“People’s incomes have not decreased, so the purchasing power is still there,” said Guojian Gu, a retail analyst with the Shanghai College of Commerce. “The problem is consumer confidence. But I think as the government reveals more stimulus plans, at least consumption won’t decrease further.”

China’s exports have slowed dramatically in recent months, backsliding in December at the fastest rate in 10 years. Exports decreased by 2.8 percent in December from the same month a year earlier, indicating a sharp fall in global demand for Chinese-made goods. The trade surplus has also declined and experts are predicting a significantly lower growth rate (5 to 6 percent) this year. Rising unemployment and deflation have, within a matter of months, replaced record inflation as the country’s number-one economic concern.

Faced with all that data and millions of residents financially dependent on the country’s continued economic rise, government officials in November released plans for a $586 billion, two-year economic stimulus package. The plan includes tax restructuring, heavy investment in infrastructure and some industry-specific measures like the $1.5 billion just injected into the ailing auto industry.

Textile and apparel manufacturers, however, are still waiting to see if the stimulus plan will target their industries. The central government has adjusted export tax rebates in an attempt to fuel growth, but factory managers say they have yet to see results. In a recent speech, Premier Wen Jiabao urged industries to look for new and emerging markets to replace declining demand from the U.S. and Europe.

Thousands of factories have been shuttered in the past year, and analysts say the textile and apparel industry could see no growth this year, or even an actual decline. State media said 670,000 factories and related small businesses closed in the first half of 2008 in China, and the number increased through the second half, taking millions of jobs in the closures.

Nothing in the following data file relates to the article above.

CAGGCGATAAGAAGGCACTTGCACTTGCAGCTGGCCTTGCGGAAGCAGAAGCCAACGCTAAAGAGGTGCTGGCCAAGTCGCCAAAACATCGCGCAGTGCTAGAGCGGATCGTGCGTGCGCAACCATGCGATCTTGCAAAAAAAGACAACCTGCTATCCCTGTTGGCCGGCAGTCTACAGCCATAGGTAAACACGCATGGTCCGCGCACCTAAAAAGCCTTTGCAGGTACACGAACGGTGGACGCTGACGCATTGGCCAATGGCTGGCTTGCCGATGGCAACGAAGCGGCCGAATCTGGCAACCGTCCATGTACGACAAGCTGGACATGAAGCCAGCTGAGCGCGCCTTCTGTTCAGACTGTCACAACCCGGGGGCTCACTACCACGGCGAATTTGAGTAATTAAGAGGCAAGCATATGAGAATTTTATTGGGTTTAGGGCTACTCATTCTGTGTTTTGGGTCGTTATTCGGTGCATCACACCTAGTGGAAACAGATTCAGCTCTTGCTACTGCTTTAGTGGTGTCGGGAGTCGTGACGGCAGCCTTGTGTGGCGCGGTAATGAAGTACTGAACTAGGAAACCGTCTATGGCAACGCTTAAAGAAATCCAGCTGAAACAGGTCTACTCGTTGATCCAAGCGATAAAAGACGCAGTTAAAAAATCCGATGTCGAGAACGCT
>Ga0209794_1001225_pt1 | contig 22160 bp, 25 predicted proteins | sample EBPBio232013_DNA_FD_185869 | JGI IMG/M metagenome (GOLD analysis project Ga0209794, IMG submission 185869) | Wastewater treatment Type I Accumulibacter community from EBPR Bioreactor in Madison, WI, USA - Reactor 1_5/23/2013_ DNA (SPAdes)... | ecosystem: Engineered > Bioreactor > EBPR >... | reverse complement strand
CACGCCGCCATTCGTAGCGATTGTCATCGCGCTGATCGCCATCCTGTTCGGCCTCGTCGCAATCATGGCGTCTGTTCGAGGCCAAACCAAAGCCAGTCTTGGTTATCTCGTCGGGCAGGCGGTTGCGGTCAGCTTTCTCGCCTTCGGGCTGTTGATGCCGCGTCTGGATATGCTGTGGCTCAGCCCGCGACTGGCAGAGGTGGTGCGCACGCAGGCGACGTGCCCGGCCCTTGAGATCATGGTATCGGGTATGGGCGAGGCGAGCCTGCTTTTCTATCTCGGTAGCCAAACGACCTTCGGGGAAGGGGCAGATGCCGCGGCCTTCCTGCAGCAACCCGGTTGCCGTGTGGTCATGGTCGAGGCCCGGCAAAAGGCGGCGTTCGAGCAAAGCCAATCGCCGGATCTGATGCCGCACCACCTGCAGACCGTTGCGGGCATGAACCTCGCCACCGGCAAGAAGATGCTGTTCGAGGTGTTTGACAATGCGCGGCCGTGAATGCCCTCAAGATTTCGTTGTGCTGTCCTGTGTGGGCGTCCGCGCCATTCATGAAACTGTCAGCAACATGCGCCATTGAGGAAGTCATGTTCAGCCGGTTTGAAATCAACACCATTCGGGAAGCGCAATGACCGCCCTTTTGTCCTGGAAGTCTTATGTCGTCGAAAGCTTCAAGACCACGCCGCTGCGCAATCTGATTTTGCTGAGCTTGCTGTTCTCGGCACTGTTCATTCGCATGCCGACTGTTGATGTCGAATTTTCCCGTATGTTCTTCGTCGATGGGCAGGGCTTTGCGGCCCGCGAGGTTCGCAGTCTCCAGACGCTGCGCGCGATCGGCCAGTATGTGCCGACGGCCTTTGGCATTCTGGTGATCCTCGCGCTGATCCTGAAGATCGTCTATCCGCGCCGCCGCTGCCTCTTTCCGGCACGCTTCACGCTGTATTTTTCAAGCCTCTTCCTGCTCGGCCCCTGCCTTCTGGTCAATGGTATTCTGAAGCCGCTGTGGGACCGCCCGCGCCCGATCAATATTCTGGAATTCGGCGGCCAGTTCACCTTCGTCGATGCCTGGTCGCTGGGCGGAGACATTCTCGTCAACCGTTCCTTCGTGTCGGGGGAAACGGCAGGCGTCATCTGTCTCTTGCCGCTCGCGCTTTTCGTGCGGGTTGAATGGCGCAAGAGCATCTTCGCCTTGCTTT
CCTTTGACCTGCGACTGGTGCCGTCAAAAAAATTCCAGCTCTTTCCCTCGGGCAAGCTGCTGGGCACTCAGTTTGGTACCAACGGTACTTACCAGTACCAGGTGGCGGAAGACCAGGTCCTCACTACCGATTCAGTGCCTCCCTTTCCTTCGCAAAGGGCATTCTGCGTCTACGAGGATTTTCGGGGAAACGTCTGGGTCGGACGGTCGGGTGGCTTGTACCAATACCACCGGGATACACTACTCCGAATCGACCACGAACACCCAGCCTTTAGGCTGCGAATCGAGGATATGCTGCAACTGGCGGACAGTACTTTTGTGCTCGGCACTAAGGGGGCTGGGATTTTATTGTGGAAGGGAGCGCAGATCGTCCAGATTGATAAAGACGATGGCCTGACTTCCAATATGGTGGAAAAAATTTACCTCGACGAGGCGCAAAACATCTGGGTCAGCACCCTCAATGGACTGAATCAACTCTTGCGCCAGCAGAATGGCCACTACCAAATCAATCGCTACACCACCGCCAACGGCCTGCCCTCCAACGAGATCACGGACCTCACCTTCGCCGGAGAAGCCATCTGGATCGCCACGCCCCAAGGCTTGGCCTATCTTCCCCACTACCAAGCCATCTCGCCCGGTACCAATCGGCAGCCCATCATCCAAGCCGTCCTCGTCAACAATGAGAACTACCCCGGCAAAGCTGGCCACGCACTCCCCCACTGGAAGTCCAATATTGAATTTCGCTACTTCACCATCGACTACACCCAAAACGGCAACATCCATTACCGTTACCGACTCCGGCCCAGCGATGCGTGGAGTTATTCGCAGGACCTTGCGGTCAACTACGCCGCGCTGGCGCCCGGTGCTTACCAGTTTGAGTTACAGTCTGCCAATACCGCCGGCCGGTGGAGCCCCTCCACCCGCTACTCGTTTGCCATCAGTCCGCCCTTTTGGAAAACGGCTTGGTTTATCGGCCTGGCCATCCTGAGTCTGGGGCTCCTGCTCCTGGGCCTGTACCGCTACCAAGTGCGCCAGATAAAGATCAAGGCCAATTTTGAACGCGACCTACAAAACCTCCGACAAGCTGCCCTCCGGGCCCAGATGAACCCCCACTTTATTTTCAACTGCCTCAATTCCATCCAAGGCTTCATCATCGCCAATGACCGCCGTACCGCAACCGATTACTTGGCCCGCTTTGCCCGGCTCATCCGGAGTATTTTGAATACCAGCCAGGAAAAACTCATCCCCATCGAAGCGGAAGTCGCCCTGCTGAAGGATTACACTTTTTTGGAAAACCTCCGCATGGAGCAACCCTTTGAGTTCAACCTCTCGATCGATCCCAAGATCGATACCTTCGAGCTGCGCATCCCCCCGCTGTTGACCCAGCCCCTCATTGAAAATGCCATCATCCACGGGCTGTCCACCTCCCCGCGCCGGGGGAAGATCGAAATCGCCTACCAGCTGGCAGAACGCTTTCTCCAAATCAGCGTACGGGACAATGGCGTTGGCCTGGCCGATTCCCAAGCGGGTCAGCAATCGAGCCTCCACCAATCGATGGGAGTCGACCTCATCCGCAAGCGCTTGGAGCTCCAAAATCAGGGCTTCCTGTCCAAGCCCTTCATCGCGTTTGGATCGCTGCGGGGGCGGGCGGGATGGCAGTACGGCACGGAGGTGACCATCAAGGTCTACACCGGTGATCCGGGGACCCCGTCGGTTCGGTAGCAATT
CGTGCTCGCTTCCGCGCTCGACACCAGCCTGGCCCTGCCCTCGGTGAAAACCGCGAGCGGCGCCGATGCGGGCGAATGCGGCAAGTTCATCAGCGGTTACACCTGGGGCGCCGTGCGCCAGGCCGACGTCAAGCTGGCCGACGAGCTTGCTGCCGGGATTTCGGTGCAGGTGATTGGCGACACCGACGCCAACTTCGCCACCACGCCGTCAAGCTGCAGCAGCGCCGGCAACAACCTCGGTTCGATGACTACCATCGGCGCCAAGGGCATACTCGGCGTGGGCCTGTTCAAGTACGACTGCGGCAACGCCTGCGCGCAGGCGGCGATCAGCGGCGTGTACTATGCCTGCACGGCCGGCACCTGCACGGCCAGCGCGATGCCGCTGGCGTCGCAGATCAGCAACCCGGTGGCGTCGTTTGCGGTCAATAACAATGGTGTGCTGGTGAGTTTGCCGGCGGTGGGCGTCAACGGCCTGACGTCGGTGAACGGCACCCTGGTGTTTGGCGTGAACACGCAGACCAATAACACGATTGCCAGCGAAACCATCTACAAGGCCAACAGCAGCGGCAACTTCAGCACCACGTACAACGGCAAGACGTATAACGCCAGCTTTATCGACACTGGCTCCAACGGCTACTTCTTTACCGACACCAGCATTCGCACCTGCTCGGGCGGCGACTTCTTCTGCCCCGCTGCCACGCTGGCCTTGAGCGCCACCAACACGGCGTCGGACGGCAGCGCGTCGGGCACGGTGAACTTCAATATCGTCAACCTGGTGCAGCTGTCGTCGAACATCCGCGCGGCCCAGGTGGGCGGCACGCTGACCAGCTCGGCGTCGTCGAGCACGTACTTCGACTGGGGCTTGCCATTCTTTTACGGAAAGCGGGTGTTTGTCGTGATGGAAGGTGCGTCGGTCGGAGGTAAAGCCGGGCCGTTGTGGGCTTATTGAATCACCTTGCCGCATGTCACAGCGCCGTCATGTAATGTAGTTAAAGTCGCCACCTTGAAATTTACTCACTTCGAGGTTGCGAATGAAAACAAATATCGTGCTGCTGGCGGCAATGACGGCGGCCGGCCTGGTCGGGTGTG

Gu said domestic demand, if stimulated and encouraged, could help make up the slack. Already, Gu said, there are indications that vast numbers of manufactured goods originally bound for the U.S. but now languishing in warehouses could be released to the domestic market.

“This is a very good thing, as it enriches the types of goods in stores and lightens the burden of these producers,” said Gu. “And I’m expecting more of these things to take place.”


As with low-end manufacturing, the consumer spending dip is expected to increase competition and drive smaller, poorly managed shops out of business. It may also contract plans for global brand expansions in China, though international companies maintain they are remaining optimistic about this market.

“Basically, stores with high-end and expensive goods will certainly be affected, while supermarkets and convenience stores will continue to grow,” predicted Tao Hong, an economics professor with the Beijing Technology and Business University. “The secondhand goods market will also continue to be lively.”

The onus for survival is now on retailers, said Hong, and global and domestic brands can no longer expect China to be the land of limitless potential consumer spending. Also, it’s not enough simply to be a well-known international brand. Companies will need to work harder to reach Chinese consumers in the coming year.

“To maintain growth, retailers must better control costs, be more careful in expansion, maintain regular customers and develop young customers,” said Hong. “They should pay more attention to potential markets, such as in rural areas, and get more aware of customers’ needs in such a big country with such a huge number of people.”